Author Topic: Diamond Lager Yeast  (Read 2228 times)

Offline Saccharomyces

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Re: Diamond Lager Yeast
« Reply #30 on: April 04, 2021, 10:06:06 am »
If one's crop does not look like this one after things settle out, one is cropping break, dead cells, and hop particulate matter.


Offline Iliff Ave

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Re: Diamond Lager Yeast
« Reply #31 on: April 04, 2021, 10:07:11 am »
Now I’m confused. When I harvest slurry from 5 gallon batches, I collect a full quart with a lot left in the fermenter. When the yeast settles out the quart jar is about 3/4 full.

I am willing to bet that most of your crop is break material.  Next time, try swirling your solids back up into suspension, waiting a couple of minutes for the break and dead cells to settle out before decanting only the topmost liquid fraction.  I guarantee that your crop will be smaller and much cleaner, but it will have a higher per ml viable cell count because viable cells remain in suspension for a more than a couple of minutes whereas break and dead cells do not.

So what about TX who gets zero trub? Zero
« Last Edit: April 04, 2021, 10:09:27 am by Iliff Ave »
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Offline Saccharomyces

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Re: Diamond Lager Yeast
« Reply #32 on: April 04, 2021, 10:08:17 am »
So what about TX who gets zero trub. Zero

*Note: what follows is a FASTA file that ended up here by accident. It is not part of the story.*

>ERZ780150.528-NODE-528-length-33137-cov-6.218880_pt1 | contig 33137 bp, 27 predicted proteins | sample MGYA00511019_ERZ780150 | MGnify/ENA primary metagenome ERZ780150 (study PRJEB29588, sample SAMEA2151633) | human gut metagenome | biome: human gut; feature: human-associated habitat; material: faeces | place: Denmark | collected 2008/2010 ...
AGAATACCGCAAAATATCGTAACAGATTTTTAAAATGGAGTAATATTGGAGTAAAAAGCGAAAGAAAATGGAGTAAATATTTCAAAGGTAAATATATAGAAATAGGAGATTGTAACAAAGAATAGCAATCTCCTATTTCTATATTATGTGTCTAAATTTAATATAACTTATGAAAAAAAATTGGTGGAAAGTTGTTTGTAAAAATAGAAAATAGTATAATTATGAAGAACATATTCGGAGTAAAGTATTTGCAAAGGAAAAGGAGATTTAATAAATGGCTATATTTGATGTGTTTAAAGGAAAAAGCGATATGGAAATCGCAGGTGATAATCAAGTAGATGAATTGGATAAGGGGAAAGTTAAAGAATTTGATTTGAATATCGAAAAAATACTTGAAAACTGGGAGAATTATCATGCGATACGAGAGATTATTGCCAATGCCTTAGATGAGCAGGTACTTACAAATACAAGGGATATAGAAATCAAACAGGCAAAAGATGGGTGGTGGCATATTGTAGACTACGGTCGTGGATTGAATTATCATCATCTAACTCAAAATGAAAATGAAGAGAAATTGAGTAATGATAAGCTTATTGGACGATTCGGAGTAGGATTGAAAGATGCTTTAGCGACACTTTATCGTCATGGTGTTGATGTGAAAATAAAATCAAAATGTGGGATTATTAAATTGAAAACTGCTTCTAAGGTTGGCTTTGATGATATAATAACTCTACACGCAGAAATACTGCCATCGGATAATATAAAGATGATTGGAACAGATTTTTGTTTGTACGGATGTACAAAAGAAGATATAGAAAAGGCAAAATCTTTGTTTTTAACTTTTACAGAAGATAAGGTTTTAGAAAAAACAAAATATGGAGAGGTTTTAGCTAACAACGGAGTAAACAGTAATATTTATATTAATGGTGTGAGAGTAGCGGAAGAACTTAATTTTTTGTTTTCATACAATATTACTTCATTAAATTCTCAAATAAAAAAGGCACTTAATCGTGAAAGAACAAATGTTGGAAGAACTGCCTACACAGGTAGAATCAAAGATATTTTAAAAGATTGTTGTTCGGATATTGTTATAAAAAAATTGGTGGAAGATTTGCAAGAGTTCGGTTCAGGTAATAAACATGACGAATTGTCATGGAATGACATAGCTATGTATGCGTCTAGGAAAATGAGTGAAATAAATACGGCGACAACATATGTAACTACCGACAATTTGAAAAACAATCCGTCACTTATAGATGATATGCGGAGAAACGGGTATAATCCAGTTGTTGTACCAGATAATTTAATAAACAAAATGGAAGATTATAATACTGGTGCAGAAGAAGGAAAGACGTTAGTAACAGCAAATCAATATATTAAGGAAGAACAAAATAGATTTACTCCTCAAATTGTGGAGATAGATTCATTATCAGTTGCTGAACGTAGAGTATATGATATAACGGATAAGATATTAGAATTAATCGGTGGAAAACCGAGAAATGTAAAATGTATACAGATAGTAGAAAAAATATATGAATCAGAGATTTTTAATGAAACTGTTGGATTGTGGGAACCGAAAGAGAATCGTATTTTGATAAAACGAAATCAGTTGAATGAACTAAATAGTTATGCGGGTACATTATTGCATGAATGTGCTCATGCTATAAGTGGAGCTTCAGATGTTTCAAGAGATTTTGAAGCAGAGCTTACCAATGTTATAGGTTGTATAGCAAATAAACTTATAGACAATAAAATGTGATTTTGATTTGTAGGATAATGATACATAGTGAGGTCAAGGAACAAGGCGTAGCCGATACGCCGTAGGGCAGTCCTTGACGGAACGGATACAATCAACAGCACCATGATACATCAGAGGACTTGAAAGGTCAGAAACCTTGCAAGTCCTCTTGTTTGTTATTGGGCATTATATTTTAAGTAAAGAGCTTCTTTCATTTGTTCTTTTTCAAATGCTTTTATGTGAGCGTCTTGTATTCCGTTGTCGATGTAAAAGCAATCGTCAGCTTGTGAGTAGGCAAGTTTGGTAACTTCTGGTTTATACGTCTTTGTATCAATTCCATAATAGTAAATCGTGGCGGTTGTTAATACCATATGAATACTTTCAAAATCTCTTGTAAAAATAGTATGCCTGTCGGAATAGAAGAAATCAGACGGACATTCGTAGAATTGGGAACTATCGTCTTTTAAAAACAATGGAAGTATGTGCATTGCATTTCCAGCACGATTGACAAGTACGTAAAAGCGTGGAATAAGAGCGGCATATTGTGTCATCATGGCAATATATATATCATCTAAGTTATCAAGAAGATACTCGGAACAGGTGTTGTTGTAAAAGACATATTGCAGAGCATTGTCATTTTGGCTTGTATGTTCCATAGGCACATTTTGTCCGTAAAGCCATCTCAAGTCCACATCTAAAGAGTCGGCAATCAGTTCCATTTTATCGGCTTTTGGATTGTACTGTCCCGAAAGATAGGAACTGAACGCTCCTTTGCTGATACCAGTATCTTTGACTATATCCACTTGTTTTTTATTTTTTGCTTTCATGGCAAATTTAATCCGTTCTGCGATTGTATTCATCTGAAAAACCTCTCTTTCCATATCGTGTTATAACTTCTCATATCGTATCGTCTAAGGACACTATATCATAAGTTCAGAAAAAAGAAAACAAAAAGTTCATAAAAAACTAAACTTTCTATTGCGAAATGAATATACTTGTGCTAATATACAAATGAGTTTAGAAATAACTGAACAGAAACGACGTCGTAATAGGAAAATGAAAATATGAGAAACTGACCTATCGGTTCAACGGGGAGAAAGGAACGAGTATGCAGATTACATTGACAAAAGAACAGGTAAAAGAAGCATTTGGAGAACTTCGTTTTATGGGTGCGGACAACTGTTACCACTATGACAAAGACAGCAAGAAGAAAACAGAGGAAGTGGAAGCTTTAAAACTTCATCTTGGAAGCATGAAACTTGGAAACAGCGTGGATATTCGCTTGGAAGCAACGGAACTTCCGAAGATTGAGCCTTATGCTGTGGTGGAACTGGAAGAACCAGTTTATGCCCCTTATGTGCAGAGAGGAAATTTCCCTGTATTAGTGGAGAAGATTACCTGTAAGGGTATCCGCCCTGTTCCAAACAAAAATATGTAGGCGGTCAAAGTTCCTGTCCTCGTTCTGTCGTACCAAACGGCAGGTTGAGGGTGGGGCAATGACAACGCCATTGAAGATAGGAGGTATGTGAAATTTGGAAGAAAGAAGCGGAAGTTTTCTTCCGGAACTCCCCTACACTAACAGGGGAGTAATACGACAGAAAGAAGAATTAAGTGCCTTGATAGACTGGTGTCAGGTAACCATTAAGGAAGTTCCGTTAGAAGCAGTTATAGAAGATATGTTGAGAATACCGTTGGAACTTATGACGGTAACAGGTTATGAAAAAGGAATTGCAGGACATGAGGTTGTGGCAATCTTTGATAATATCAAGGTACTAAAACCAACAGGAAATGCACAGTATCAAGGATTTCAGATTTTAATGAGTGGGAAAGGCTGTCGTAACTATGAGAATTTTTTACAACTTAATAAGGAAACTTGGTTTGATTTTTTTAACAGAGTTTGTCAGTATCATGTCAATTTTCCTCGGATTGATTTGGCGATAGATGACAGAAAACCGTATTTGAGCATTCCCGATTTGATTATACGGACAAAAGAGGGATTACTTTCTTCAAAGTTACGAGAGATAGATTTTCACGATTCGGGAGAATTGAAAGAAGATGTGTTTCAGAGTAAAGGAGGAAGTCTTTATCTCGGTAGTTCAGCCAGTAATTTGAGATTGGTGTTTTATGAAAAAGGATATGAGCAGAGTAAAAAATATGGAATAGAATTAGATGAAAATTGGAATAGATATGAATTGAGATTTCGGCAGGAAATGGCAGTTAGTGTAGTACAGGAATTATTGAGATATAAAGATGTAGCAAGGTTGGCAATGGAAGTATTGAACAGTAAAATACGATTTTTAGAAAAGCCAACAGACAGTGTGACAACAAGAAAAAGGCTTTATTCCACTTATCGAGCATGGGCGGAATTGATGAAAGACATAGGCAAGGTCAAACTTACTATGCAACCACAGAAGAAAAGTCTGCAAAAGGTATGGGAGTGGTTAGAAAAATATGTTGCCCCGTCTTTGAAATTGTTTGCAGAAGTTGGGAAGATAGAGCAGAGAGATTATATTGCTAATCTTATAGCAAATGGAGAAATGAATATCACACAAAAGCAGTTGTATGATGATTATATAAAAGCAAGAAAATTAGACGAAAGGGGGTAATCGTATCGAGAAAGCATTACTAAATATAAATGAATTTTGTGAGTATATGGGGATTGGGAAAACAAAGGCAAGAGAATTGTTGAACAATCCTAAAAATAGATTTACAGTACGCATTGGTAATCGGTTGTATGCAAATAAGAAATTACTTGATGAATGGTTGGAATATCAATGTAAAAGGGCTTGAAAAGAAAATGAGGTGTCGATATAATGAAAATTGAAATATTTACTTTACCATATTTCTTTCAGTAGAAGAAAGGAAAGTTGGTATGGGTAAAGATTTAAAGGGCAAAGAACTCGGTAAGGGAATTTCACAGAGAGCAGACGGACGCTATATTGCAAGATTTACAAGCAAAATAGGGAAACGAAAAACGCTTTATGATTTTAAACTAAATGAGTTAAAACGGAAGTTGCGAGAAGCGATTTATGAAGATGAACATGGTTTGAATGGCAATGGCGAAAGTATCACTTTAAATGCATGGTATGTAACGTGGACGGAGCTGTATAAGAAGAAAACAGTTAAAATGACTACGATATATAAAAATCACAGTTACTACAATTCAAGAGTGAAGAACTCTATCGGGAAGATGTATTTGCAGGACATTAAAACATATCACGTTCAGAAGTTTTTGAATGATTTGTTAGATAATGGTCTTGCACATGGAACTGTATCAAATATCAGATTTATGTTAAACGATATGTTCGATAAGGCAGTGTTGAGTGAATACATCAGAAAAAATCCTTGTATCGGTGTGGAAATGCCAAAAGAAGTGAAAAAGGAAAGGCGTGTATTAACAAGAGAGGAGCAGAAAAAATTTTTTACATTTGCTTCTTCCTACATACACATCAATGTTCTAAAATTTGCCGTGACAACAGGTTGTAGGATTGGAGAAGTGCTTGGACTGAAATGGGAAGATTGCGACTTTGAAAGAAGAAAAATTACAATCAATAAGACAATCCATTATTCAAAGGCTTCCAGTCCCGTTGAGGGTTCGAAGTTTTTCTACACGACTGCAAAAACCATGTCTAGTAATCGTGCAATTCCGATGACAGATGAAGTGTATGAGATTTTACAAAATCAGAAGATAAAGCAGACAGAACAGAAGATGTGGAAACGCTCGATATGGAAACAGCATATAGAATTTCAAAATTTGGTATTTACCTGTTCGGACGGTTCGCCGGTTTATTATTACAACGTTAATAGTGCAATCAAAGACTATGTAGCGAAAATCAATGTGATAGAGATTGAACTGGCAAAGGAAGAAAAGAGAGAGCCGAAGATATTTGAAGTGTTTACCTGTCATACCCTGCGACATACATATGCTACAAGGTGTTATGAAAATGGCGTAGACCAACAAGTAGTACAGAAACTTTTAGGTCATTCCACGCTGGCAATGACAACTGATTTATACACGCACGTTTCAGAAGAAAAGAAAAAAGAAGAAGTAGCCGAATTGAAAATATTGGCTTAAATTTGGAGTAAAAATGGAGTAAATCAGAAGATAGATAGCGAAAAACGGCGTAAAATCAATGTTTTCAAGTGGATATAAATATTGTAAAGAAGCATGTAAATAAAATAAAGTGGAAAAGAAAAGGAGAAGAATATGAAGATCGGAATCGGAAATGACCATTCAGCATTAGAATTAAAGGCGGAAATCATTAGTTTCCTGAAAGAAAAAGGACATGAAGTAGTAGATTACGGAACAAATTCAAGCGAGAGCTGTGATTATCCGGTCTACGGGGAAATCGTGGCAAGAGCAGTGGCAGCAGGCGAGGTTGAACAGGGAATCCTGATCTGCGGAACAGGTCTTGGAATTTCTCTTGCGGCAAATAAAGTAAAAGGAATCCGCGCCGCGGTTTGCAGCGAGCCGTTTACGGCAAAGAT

That is not a zero trub, low dead cell crop, not even close.
« Last Edit: April 04, 2021, 10:09:52 am by Saccharomyces »

Offline Bel Air Brewing

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Re: Diamond Lager Yeast
« Reply #33 on: April 04, 2021, 11:17:15 am »
We just dumped 2 quarts of Czech yeast slurry. It looked very good, had a great aroma, but was so slow to get going. Even after making a good starter for it.

How in the world are you collecting two quarts of thick slurry from 10-gallons of beer? That is way past maximum cell density for 10 gallons, especially with lager yeast cultures which tend to smaller yeast cells than ale cultures. I would be hard-pressed to collect 500ml of thick, relatively clean slurry from a 5.25-gallon batch. How trub-free is your wort going into the fermentation vessel?

My wort has zero trub. Zero. And I commonly harvest between 1 and 2 quarts of slurry from a brew.
Maybe I'm doing this all wrong...I really don't know.

FWIW, when I harvest from a 6 gal. batch I end up with maybe 1-2 inches of slurry in a qt. jar.  So it kinda makes me wonder what you've got there.

This is 5th gen S-04, pulled off the Barley Wine I just kegged. It is super clean, and so thick we had to scrape it out of the fermenter with spoons and spatulas.

It would not drain out of the ports. In fact, the beer had to be siphoned out as the yeast had buried the drain ports.

Makes me wonder why I'm the only one who has such good luck with yeast harvesting, and getting such a nice volume (1 or 2 qts) of clean slurry? Go back and look at the photos. Clean. If there is trub, it is so little in volume that it's not noticeable.

I always swirl and decant prior to feeding, and then pitching harvested yeast.

Again, I must be doing something wrong.

I'm just a rookie here, as you all know!
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Offline Saccharomyces

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Re: Diamond Lager Yeast
« Reply #34 on: April 04, 2021, 11:26:19 am »